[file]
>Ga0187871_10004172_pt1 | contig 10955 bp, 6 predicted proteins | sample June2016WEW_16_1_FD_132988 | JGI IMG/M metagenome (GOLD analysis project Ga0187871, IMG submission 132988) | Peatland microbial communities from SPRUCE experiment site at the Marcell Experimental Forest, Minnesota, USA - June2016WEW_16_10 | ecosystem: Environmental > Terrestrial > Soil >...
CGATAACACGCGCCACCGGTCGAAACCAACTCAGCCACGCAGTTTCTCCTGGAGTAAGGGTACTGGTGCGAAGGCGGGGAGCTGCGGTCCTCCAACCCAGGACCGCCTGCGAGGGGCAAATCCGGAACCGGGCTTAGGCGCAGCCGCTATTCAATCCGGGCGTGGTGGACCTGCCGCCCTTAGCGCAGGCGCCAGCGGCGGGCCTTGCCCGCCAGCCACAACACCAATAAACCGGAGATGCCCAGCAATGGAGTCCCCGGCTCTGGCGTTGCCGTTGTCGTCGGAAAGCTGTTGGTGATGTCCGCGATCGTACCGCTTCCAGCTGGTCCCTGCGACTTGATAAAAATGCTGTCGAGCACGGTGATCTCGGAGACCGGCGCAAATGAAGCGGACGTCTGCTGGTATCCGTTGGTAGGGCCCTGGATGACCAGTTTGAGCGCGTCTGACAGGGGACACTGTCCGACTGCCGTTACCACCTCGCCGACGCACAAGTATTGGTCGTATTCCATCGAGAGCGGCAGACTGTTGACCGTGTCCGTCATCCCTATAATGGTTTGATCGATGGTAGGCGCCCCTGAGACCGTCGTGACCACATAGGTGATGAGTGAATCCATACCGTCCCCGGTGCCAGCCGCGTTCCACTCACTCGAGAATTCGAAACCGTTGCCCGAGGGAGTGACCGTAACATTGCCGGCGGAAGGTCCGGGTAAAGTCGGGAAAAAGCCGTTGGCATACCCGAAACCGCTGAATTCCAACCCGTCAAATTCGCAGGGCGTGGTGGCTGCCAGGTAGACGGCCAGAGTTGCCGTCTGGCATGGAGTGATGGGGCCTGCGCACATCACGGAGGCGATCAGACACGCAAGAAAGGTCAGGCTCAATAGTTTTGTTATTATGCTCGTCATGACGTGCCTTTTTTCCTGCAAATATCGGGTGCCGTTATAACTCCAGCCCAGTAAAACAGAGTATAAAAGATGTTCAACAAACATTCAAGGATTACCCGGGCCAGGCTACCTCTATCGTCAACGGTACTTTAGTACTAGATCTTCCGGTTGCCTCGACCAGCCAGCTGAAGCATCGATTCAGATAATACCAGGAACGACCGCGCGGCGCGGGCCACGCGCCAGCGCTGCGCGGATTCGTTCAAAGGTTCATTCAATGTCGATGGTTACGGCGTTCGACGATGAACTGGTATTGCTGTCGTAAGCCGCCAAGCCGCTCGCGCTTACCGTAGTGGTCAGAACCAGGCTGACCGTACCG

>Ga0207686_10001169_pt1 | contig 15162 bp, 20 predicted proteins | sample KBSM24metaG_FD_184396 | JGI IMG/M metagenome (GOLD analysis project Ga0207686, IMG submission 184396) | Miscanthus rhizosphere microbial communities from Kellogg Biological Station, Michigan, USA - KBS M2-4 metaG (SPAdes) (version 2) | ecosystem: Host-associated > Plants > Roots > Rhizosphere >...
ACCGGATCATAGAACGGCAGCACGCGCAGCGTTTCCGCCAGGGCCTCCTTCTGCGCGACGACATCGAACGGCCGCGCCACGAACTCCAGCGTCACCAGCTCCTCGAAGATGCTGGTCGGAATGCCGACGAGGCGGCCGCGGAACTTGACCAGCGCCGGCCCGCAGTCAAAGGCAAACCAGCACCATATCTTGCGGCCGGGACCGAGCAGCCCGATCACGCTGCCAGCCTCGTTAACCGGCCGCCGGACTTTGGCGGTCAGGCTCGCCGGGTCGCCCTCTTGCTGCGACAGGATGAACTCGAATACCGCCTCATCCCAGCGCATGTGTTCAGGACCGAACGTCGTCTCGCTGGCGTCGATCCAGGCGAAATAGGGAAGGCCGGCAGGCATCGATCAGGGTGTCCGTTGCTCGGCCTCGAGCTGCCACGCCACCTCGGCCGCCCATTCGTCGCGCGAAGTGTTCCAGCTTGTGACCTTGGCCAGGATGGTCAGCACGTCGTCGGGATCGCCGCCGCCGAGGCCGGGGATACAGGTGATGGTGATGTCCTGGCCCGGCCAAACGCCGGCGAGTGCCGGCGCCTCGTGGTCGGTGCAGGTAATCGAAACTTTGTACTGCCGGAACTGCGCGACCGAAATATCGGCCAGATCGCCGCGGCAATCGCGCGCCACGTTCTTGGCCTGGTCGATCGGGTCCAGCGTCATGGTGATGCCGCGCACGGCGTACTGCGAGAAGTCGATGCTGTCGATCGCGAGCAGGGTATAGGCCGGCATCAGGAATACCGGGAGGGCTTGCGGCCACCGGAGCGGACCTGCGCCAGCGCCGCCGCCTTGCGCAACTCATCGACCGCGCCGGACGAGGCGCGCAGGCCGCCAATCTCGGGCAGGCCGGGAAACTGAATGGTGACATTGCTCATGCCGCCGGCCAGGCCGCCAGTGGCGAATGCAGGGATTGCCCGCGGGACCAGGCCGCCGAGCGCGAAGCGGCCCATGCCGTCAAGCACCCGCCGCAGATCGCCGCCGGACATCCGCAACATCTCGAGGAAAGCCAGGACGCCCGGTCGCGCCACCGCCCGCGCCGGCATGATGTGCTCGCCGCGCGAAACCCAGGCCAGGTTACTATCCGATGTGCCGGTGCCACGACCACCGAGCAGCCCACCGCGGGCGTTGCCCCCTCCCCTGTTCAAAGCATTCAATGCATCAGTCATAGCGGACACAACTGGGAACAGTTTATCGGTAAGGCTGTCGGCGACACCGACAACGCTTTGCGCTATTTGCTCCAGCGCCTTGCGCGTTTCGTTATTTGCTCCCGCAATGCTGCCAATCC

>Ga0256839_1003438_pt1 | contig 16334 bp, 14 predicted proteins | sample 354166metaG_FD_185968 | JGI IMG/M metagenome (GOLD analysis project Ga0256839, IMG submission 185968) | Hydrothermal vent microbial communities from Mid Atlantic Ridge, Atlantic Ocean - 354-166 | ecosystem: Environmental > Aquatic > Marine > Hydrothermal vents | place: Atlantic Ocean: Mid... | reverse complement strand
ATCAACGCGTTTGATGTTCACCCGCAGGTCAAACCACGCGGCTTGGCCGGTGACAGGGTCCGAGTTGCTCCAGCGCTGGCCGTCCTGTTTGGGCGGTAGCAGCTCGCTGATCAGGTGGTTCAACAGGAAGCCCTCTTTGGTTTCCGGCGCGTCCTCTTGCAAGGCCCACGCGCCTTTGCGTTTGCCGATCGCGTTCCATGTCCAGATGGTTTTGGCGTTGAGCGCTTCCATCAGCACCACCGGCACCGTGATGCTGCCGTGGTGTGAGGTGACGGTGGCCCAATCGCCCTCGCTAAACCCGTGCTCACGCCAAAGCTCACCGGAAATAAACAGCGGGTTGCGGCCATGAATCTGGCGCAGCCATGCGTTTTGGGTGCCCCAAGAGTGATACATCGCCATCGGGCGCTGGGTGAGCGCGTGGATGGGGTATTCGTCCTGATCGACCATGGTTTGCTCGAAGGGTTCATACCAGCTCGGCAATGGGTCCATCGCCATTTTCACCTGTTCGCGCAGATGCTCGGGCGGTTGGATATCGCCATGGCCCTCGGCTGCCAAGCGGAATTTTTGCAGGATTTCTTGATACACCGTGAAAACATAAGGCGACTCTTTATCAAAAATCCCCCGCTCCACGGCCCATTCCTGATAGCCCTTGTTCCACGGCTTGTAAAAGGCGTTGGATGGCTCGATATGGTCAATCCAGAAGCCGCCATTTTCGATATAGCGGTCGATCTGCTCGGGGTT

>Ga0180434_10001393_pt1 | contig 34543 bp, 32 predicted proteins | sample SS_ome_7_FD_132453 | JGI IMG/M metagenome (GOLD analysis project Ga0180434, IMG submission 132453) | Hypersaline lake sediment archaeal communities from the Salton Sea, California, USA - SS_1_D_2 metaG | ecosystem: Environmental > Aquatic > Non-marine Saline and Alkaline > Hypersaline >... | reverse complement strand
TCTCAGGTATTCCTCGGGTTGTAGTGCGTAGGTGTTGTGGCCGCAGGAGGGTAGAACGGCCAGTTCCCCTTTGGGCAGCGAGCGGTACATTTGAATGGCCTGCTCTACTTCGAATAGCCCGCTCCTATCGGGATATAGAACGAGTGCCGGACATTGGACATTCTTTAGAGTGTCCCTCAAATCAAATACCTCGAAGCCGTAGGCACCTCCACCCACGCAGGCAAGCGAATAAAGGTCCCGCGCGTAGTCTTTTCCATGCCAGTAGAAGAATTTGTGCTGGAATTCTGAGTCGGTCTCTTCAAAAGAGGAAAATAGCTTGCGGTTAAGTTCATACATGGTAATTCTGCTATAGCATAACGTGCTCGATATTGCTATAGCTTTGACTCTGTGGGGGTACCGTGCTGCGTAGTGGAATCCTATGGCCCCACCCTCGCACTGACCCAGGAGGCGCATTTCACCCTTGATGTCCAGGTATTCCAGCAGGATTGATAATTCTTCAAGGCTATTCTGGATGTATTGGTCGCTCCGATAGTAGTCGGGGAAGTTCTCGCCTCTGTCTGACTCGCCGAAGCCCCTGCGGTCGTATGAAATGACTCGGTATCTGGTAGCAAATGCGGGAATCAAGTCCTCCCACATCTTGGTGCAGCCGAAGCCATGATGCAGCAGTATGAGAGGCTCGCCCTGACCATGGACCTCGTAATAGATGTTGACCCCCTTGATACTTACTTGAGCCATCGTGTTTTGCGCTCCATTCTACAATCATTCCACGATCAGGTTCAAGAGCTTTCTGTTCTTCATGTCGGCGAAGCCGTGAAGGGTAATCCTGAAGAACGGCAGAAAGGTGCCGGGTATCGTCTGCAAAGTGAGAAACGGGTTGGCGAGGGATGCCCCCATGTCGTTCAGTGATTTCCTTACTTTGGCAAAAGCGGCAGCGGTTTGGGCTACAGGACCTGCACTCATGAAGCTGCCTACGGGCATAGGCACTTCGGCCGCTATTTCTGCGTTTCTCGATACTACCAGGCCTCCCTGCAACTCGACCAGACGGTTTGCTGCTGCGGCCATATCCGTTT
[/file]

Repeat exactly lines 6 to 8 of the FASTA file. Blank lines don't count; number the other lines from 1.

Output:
ATCAACGCGTTTGATGTTCACCCGCAGGTCAAACCACGCGGCTTGGCCGGTGACAGGGTCCGAGTTGCTCCAGCGCTGGCCGTCCTGTTTGGGCGGTAGCAGCTCGCTGATCAGGTGGTTCAACAGGAAGCCCTCTTTGGTTTCCGGCGCGTCCTCTTGCAAGGCCCACGCGCCTTTGCGTTTGCCGATCGCGTTCCATGTCCAGATGGTTTTGGCGTTGAGCGCTTCCATCAGCACCACCGGCACCGTGATGCTGCCGTGGTGTGAGGTGACGGTGGCCCAATCGCCCTCGCTAAACCCGTGCTCACGCCAAAGCTCACCGGAAATAAACAGCGGGTTGCGGCCATGAATCTGGCGCAGCCATGCGTTTTGGGTGCCCCAAGAGTGATACATCGCCATCGGGCGCTGGGTGAGCGCGTGGATGGGGTATTCGTCCTGATCGACCATGGTTTGCTCGAAGGGTTCATACCAGCTCGGCAATGGGTCCATCGCCATTTTCACCTGTTCGCGCAGATGCTCGGGCGGTTGGATATCGCCATGGCCCTCGGCTGCCAAGCGGAATTTTTGCAGGATTTCTTGATACACCGTGAAAACATAAGGCGACTCTTTATCAAAAATCCCCCGCTCCACGGCCCATTCCTGATAGCCCTTGTTCCACGGCTTGTAAAAGGCGTTGGATGGCTCGATATGGTCAATCCAGAAGCCGCCATTTTCGATATAGCGGTCGATCTGCTCGGGGTT

>Ga0180434_10001393_pt1 | contig 34543 bp, 32 predicted proteins | sample SS_ome_7_FD_132453 | JGI IMG/M metagenome (GOLD analysis project Ga0180434, IMG submission 132453) | Hypersaline lake sediment archaeal communities from the Salton Sea, California, USA - SS_1_D_2 metaG | ecosystem: Environmental > Aquatic > Non-marine Saline and Alkaline > Hypersaline >... | reverse complement strand
TCTCAGGTATTCCTCGGGTTGTAGTGCGTAGGTGTTGTGGCCGCAGGAGGGTAGAACGGCCAGTTCCCCTTTGGGCAGCGAGCGGTACATTTGAATGGCCTGCTCTACTTCGAATAGCCCGCTCCTATCGGGATATAGAACGAGTGCCGGACATTGGACATTCTTTAGAGTGTCCCTCAAATCAAATACCTCGAAGCCGTAGGCACCTCCACCCACGCAGGCAAGCGAATAAAGGTCCCGCGCGTAGTCTTTTCCATGCCAGTAGAAGAATTTGTGCTGGAATTCTGAGTCGGTCTCTTCAAAAGAGGAAAATAGCTTGCGGTTAAGTTCATACATGGTAATTCTGCTATAGCATAACGTGCTCGATATTGCTATAGCTTTGACTCTGTGGGGGTACCGTGCTGCGTAGTGGAATCCTATGGCCCCACCCTCGCACTGACCCAGGAGGCGCATTTCACCCTTGATGTCCAGGTATTCCAGCAGGATTGATAATTCTTCAAGGCTATTCTGGATGTATTGGTCGCTCCGATAGTAGTCGGGGAAGTTCTCGCCTCTGTCTGACTCGCCGAAGCCCCTGCGGTCGTATGAAATGACTCGGTATCTGGTAGCAAATGCGGGAATCAAGTCCTCCCACATCTTGGTGCAGCCGAAGCCATGATGCAGCAGTATGAGAGGCTCGCCCTGACCATGGACCTCGTAATAGATGTTGACCCCCTTGATACTTACTTGAGCCATCGTGTTTTGCGCTCCATTCTACAATCATTCCACGATCAGGTTCAAGAGCTTTCTGTTCTTCATGTCGGCGAAGCCGTGAAGGGTAATCCTGAAGAACGGCAGAAAGGTGCCGGGTATCGTCTGCAAAGTGAGAAACGGGTTGGCGAGGGATGCCCCCATGTCGTTCAGTGATTTCCTTACTTTGGCAAAAGCGGCAGCGGTTTGGGCTACAGGACCTGCACTCATGAAGCTGCCTACGGGCATAGGCACTTCGGCCGCTATTTCTGCGTTTCTCGATACTACCAGGCCTCCCTGCAACTCGACCAGACGGTTTGCTGCTGCGGCCATATCCGTTT